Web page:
As they flit and flutter around the garden, butterflies are a delight to watch. However, some of these beauties can lead to quite a bit of damage to your garden. One innocent-looking offender is the cabbage white butterfly, also known as the imported cabbageworm butterfly.
When it's time for the female cabbage white butterfly to lay her eggs, she seeks out plants known as crucifers, Brassica family vegetables such as cabbage, mustard, broccoli and kale. Then she deposits her eggs on the undersides of leaves, where wormlike larvae hatch two to three weeks later.1 While the adult butterfly feeds on nectar from flowers, its newly hatched larvae seek other food. Known as imported cabbageworms or simply cabbageworms, these pests feed on cruciferous plants, chewing holes in leaves and boring into cabbages and ruining entire heads.
Cabbage white butterflies are native to Europe and Asia, but they are extremely common throughout the United States.2 Easily identified by their white color, male cabbage whites have one round black spot on their wings, while females have two black spots. Cabbage white butterflies and cabbageworms are present in gardens from early spring to late fall.1 Several generations occur each season and numbers build toward season's end, so gardeners must stay on guard the entire growing season to prevent cabbageworm damage to crops.
Dealing with the Cabbage Worm
The key to avoiding cabbageworm damage is to prevent the butterflies from laying eggs on plants. Once laid, the small eggs are easily overlooked. You may not know your garden has cabbageworms until you see them or their damage on your crops. While preventing damage is ideal, there is still hope for a harvest if you stop further damage promptly.
Prevention. The simplest way to prevent egg laying on your plants is to create a barrier around cruciferous vegetable plants as soon as you plant them. A tunnel-like row of simple hoops covered with protective fabric does the trick.3 Install hoops made from PVC piping, metal or bamboo, making sure the hoops are high enough so plants will not touch them when fully grown. Seed packets or plant tags list each plant's mature height. Secure hoop ends by pushing them deep in the ground.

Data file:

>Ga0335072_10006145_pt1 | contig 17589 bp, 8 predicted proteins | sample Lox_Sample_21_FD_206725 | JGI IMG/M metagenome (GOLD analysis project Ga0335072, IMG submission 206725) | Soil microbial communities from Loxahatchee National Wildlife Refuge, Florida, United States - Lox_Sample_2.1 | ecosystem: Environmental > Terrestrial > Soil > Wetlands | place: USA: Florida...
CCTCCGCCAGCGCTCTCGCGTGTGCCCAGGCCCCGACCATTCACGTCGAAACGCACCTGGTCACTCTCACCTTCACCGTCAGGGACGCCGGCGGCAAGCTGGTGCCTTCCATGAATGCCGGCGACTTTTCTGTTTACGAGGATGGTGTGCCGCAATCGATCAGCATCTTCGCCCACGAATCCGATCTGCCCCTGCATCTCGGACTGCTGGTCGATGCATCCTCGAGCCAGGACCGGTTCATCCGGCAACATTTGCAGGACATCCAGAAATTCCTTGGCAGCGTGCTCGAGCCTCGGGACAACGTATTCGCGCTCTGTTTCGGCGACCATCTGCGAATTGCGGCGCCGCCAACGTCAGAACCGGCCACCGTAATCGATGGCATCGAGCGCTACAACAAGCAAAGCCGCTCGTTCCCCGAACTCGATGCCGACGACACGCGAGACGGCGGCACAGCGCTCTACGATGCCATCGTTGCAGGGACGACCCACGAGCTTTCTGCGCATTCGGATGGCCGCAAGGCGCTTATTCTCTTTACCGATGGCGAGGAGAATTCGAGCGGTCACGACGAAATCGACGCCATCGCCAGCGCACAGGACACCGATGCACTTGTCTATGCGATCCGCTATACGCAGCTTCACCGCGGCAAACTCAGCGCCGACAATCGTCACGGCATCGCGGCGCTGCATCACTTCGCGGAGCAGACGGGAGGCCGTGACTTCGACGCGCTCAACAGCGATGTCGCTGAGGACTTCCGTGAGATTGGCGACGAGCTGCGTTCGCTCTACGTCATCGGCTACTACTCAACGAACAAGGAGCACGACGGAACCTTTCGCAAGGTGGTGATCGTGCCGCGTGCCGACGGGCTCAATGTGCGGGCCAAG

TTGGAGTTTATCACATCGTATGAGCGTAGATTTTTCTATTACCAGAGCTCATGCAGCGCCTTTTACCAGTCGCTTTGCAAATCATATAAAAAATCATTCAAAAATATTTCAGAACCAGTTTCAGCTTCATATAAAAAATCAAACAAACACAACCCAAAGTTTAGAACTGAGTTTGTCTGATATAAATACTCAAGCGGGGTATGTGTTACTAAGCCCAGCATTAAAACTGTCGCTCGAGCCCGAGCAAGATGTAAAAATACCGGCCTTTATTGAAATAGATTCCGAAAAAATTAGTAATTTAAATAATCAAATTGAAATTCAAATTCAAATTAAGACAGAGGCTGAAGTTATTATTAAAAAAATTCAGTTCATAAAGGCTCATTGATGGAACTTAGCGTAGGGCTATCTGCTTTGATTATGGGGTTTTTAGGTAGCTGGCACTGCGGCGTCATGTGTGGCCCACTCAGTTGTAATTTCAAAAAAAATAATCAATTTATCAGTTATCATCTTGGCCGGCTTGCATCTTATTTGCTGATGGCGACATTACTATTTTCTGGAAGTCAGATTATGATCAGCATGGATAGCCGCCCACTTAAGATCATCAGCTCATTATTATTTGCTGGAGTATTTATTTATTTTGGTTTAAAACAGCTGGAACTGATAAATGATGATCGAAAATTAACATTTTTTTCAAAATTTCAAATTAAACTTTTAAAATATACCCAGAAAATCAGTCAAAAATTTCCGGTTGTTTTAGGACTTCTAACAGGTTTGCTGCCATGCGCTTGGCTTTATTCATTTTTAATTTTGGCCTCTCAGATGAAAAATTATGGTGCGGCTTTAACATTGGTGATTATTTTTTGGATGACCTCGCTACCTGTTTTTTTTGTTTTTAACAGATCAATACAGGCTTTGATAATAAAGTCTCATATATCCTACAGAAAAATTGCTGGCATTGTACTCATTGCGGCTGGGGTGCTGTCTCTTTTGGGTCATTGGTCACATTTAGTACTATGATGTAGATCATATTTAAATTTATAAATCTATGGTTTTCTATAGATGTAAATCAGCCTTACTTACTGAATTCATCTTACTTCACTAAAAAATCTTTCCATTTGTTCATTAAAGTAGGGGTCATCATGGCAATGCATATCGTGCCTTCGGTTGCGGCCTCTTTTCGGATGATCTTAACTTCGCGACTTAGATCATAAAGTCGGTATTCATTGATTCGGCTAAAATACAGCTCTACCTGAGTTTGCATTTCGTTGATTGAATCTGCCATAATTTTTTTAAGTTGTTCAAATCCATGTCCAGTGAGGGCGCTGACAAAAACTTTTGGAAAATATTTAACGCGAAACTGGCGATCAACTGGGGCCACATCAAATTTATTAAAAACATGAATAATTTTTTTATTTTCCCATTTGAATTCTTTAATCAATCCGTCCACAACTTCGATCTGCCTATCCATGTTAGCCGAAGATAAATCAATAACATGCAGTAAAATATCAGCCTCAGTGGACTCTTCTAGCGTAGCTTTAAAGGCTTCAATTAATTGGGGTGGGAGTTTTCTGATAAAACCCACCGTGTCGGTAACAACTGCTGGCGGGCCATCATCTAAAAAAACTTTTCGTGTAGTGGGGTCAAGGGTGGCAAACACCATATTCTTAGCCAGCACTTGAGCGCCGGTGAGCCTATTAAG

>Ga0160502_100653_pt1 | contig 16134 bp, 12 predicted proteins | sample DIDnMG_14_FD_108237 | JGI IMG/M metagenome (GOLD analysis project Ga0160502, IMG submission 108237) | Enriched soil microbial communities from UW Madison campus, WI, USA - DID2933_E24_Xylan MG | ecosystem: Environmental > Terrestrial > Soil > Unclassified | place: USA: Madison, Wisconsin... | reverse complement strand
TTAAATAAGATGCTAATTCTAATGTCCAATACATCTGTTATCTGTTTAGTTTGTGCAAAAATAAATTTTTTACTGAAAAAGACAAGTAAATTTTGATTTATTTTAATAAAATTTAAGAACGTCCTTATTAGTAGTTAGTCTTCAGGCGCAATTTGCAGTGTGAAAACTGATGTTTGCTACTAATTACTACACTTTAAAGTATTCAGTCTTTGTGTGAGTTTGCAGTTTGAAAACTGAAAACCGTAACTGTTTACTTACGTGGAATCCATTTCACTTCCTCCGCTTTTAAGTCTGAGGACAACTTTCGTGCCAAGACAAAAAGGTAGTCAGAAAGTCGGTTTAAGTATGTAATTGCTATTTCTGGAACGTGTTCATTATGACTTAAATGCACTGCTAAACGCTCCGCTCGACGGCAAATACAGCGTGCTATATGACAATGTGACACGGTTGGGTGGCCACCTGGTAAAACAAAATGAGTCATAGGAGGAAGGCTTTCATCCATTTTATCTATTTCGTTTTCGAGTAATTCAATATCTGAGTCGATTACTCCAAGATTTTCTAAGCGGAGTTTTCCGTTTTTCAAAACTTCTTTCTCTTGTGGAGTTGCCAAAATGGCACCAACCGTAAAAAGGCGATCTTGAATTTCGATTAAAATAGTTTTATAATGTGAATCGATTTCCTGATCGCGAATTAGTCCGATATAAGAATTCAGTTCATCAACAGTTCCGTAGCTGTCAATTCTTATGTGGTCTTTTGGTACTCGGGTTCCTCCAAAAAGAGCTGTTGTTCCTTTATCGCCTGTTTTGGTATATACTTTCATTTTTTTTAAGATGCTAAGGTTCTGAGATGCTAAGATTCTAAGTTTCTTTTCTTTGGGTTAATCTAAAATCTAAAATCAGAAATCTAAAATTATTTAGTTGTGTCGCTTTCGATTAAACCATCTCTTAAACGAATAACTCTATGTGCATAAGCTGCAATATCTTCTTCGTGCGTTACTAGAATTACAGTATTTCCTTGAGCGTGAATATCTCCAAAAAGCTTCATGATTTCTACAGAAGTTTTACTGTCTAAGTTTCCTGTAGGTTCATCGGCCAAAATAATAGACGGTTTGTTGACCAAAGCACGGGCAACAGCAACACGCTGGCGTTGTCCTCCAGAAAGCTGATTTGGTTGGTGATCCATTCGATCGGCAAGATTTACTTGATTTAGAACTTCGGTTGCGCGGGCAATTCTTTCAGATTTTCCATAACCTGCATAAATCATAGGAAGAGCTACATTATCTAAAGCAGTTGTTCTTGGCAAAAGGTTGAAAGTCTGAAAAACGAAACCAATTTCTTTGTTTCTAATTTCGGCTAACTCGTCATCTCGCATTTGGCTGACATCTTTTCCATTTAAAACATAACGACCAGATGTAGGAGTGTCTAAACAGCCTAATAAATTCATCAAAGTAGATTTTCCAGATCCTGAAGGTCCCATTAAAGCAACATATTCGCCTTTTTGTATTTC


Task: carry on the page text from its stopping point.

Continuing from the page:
After planting seeds or transplanting young plants, cover the hoops with fabric, allowing at least 6 inches of fabric to sit on the ground on all sides. Commercial row cover fabrics are popular options for protecting crops, but basic tulle is more economical and readily available from local fabric stores. Place rocks, poles, bricks or other heavy objects on top of the excess fabric to keep it in place. Row covers designed in this way make it impossible for the cabbage white butterfly to access your plants.
Managing cabbageworms. Once spring arrives, watch for the white butterfly in your garden. If you decided to delay row covers, installing them at this point is still helpful. However, once sighted, it is possible she has already laid eggs. Check diligently for signs of cabbageworms or their damage. Inspect the underside of all leaves before covering crops, and remove the cover occasionally to look for eggs or damage.